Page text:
Most of the serious heat that is generated by public controversy is always faced during an internal communication session in the company’s boardrooms. An example of a situation that would surely cause anxiety during internal communication sessions is the outcome of a Consumer Reports survey of 2009, which showed a steady decline in AT&T’s brand perception. The decrease in popularity was strongly associated with the company’s performance as the only carrier of the country’s most popular phone, Apple’s iPhone. After a lengthy internal communication, the company’s top managers agreed that the network problem was on the side of the iPhone, which ranged from conflicting messages to broken promises.
Effective crisis communications at AT&T is one that has been planned in advance. The two most beneficial aspects of advance preparations in this context include developing a crisis team rooster, complete with alternates as well as all contact numbers, and creating a support team roster, and its alternatives, complete with contact numbers. As a precautionary measure, a ‘Duty Officer’ is needed for purposes of mobilizing the crisis team.
This stage incorporates various aspects of planning and training, for example, playing out a fire scenario. This training involves preparedness on all situations that may be regarded as emergency status.
In this stage, rapid response is needed to put out the fire outbreak. All stakeholders need to get involved, including the public at large, various crisis communication specialists, customers who may be at the corporation’s proximity, either physically or virtually, in terms of access to the corporate communication systems, and other companies within the industry that have effective emergency-response systems, for example, firefighting machines.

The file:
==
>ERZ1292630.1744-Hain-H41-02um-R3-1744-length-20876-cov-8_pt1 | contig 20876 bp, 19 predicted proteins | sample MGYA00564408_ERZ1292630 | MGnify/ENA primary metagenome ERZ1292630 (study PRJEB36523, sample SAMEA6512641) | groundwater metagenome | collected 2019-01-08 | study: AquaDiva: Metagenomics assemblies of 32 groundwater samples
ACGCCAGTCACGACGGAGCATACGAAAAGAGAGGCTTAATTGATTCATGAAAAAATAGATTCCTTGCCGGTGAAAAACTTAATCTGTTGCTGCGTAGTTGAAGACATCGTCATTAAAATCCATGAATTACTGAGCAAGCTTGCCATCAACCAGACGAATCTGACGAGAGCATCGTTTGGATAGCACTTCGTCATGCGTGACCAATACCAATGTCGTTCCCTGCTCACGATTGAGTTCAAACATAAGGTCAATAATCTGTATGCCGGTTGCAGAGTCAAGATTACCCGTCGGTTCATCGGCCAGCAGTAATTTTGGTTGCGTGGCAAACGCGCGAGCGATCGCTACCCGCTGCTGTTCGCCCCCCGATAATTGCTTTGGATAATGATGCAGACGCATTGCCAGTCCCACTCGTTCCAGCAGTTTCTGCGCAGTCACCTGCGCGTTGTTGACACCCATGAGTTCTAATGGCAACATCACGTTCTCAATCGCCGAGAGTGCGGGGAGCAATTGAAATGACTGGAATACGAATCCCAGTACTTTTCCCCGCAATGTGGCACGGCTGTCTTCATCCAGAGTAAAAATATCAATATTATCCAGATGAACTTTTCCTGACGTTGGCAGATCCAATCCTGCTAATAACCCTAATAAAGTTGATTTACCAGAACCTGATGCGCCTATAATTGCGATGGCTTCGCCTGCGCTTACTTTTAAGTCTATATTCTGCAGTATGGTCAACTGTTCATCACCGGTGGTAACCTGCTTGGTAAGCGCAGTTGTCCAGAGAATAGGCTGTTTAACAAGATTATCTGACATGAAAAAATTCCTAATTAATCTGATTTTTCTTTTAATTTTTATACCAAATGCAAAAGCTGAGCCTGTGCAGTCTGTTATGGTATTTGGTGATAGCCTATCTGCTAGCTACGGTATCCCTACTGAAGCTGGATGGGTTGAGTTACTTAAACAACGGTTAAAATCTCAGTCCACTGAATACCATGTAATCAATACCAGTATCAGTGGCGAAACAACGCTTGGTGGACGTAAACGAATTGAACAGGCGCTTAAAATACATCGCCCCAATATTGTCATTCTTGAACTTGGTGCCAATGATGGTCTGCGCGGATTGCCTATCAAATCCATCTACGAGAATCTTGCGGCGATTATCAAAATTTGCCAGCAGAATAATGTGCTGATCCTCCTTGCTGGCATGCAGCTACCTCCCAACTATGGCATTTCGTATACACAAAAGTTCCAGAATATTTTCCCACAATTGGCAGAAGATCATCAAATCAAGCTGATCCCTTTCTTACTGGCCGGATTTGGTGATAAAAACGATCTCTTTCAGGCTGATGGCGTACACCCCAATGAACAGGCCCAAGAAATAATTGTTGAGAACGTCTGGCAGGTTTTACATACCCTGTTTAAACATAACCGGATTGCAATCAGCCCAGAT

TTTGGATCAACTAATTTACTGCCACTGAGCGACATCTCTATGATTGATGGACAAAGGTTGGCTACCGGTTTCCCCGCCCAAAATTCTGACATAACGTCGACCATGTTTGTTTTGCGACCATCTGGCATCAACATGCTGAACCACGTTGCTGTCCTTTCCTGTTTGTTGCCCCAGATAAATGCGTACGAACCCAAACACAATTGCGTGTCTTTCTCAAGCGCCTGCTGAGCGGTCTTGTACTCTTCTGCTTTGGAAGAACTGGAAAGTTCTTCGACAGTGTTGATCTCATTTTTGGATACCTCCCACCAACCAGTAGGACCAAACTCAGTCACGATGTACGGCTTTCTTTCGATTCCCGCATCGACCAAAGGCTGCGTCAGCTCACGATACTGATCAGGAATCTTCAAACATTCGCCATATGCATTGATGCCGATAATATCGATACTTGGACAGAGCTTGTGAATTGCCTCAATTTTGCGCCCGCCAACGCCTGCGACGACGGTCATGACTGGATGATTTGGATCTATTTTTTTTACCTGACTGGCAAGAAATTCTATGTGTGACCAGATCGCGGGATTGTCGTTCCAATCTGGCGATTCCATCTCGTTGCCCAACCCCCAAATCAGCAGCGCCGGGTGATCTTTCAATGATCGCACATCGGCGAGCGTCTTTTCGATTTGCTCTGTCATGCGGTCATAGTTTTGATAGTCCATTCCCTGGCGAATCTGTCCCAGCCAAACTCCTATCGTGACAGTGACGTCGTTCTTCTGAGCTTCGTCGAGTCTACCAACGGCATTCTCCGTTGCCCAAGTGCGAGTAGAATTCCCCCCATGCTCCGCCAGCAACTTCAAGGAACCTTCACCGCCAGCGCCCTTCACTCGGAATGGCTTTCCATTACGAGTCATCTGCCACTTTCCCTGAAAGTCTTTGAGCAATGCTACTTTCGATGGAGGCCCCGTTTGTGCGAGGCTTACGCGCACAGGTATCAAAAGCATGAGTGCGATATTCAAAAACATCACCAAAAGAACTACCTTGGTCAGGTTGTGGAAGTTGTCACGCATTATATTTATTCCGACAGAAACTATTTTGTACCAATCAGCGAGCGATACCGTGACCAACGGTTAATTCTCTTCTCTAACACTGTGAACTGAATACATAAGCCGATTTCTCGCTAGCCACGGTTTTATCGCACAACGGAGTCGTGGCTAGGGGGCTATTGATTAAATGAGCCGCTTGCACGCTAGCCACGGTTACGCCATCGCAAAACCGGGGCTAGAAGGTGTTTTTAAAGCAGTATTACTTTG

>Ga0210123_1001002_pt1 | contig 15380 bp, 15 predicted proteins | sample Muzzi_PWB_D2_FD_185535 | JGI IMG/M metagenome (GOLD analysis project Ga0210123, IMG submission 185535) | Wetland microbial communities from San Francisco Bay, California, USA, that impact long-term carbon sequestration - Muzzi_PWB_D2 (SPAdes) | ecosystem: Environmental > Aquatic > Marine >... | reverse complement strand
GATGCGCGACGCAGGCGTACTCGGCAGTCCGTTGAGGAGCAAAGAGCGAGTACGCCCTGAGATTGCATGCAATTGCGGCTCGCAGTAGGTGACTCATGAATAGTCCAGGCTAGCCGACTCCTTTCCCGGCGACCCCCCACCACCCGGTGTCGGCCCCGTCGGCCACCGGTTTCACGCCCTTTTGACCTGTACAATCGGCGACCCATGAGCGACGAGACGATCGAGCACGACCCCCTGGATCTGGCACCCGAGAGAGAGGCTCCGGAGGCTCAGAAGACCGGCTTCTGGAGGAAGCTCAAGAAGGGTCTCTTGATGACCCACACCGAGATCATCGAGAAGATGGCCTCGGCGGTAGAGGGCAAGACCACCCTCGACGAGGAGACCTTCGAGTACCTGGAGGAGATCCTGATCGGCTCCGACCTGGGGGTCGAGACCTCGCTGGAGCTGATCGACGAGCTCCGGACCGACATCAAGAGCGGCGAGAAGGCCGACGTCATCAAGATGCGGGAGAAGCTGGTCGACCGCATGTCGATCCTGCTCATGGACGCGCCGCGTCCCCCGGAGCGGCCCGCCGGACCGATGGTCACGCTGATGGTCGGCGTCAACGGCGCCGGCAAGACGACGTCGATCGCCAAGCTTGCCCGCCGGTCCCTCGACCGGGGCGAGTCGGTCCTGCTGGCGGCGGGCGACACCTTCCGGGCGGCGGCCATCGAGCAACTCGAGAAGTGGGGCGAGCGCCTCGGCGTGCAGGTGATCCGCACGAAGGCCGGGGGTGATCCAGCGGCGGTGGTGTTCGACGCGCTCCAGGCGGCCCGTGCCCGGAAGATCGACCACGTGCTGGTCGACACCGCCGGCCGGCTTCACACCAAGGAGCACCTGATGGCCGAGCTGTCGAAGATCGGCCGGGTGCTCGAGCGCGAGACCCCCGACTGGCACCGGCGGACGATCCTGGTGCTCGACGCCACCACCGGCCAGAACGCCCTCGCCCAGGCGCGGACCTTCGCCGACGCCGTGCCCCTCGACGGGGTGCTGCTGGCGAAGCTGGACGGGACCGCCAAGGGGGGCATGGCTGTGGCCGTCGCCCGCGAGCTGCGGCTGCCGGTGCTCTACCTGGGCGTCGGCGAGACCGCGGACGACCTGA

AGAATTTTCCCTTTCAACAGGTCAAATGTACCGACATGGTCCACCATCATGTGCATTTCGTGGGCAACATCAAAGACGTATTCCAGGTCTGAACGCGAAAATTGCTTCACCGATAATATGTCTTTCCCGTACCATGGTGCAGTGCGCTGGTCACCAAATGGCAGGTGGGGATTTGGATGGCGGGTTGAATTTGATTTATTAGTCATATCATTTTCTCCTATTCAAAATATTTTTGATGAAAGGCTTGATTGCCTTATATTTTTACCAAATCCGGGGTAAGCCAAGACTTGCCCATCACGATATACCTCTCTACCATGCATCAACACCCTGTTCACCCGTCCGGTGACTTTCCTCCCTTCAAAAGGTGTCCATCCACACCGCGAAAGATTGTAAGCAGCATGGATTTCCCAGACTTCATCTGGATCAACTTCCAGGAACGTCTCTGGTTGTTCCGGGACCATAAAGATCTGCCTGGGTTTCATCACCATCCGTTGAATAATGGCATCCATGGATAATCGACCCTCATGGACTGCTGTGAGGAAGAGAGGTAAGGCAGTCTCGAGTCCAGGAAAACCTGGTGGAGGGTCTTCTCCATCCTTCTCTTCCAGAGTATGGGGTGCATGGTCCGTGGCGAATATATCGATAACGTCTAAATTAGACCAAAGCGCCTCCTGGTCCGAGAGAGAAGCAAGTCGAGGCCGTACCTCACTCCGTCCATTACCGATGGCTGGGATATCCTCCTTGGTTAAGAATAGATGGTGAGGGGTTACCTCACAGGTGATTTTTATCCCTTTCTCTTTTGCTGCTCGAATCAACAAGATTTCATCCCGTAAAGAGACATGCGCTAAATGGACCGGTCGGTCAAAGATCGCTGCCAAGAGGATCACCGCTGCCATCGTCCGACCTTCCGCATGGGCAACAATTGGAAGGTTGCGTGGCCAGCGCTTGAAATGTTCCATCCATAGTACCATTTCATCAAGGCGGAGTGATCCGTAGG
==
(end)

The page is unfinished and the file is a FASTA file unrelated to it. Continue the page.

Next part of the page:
This phase varies in terms of the duration of time, and all aspects of the restoration of normalcy have to be addressed. The work of rebuilding all destroyed structures is categorized in the post-crisis stage. This stage ends when the business starts to run again as usual.
Bray, Douglas. Formative Years in business: A long-term AT&T study of managerial lives, New York: R. E. Krieger Pub. Co., 1979.
Christen, Cindy. “The restructuring and reengineering of AT&T: Analysis of a public relations crisis using organizational theory”, Public Relations Review, 31.2 (2005): 239-251.
Trotter, Don. “Institutionalizing entrepreneurship in a large company: A case study at AT&T” Industrial Marketing Management, 19.2(1990): 131-139.